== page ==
Get It Right, by Robert Gore

The deflationary depression upon which the world has embarked has two central themes: debt, and the inability of government and central banks to control multiple variables and consequently, outcomes. Viewed through these prisms, everything that has happened and will happen is readily comprehensible.

The received wisdom before last week’s US stock market plunge was that China’s economic and financial problems would remain local. After the plunge, the revised received wisdom is that it’s all China’s fault. Neither analysis is correct. China has entered a debt contraction after one of the greatest, if not the greatest, debt expansions in history. Its problems are exacerbated by its lack of freedom and its command and control government (they’re communists, after all), which stands revealed as unable to dictate economic outcomes. It has its fingers crossed that its inability does not cross over into the political realm, probably a vain hope.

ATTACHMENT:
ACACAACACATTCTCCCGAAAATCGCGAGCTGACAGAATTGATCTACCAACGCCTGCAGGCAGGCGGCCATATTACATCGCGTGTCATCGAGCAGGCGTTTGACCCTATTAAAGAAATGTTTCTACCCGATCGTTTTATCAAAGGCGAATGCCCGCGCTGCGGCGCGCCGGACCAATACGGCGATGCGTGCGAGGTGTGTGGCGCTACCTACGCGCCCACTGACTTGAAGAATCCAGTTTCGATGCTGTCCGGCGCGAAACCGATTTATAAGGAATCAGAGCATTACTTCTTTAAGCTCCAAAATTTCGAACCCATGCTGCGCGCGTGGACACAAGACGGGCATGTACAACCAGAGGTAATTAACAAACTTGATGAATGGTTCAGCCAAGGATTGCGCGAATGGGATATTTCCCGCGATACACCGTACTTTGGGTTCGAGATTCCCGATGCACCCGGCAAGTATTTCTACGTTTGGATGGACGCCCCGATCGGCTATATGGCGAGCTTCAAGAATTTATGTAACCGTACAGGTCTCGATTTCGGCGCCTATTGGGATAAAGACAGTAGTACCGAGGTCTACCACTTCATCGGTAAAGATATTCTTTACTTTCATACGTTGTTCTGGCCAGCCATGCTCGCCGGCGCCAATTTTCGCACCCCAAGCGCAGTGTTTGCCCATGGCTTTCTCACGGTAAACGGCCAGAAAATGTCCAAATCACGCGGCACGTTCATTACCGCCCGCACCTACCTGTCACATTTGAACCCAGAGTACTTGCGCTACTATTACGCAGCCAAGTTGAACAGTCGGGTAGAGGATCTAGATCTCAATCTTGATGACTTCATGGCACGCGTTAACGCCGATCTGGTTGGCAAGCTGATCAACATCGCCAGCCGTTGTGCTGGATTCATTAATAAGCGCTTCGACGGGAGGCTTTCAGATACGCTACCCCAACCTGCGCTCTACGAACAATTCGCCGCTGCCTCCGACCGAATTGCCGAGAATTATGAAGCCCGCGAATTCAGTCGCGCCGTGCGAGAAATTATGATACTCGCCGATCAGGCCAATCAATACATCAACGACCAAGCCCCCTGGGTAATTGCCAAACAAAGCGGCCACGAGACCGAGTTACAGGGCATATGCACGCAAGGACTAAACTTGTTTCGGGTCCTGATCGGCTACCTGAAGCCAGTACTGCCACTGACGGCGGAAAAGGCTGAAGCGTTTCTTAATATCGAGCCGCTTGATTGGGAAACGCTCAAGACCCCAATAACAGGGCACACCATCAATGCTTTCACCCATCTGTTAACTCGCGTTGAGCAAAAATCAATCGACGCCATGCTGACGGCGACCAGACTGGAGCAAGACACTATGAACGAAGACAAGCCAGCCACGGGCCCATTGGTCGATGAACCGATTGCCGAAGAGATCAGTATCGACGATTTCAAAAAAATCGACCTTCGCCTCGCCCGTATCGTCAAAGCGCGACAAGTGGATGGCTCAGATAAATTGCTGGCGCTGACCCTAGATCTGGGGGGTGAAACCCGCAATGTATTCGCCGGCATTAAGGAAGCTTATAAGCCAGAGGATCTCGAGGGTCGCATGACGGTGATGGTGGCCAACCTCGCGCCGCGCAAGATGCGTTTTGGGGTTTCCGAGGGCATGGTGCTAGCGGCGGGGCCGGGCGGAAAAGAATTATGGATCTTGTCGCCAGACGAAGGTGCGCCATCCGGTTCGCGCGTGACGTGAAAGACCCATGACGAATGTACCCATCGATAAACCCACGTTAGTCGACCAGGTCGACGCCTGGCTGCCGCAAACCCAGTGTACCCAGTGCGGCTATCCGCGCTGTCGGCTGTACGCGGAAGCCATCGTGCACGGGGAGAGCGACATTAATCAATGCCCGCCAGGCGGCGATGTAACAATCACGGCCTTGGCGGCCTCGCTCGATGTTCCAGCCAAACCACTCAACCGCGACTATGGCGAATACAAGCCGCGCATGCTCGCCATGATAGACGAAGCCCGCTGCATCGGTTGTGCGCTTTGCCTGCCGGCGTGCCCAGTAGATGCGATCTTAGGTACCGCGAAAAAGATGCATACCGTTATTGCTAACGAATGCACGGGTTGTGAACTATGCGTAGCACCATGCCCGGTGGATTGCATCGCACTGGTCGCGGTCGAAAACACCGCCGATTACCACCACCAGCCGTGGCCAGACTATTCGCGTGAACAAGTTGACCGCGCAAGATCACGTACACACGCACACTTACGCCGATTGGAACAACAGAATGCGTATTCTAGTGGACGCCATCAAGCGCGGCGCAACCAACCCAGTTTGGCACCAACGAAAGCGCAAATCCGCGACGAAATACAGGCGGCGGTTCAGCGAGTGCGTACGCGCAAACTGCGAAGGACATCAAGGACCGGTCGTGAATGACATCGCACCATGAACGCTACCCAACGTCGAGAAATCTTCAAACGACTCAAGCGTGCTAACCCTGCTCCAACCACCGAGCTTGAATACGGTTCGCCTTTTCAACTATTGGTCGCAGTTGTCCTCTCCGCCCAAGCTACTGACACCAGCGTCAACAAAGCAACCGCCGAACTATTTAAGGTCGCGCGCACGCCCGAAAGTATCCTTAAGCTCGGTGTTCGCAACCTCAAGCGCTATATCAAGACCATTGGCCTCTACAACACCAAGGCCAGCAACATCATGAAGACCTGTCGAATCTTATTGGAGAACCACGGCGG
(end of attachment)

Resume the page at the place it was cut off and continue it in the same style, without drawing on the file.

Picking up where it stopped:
The US has entered the same debt contraction phase as China—just a few months later—after a debt expansion that dates back to the 1960’s, when Presidents Johnson and Nixon opted for guns and butter on the installment plan. Nixon cut the last fiscal tether to reality in 1971 when he closed the gold window. The US’s problems will not be solved by the command and control ministrations and manipulations of its government and central bank, any more than China’s have been.

Governments and central banks are the problem, not the solution. The market-based solutions of debt contraction, asset repricing, insolvency, bankruptcy, reorganization, economic contraction, reduced consumption, and unemployment are not planks of a platform designed to win next year’s US election or quell Chinese unrest. They will, however, happen regardless of who’s running things in either nation. The one certainty is that the powers that be in both nations will make matters worse.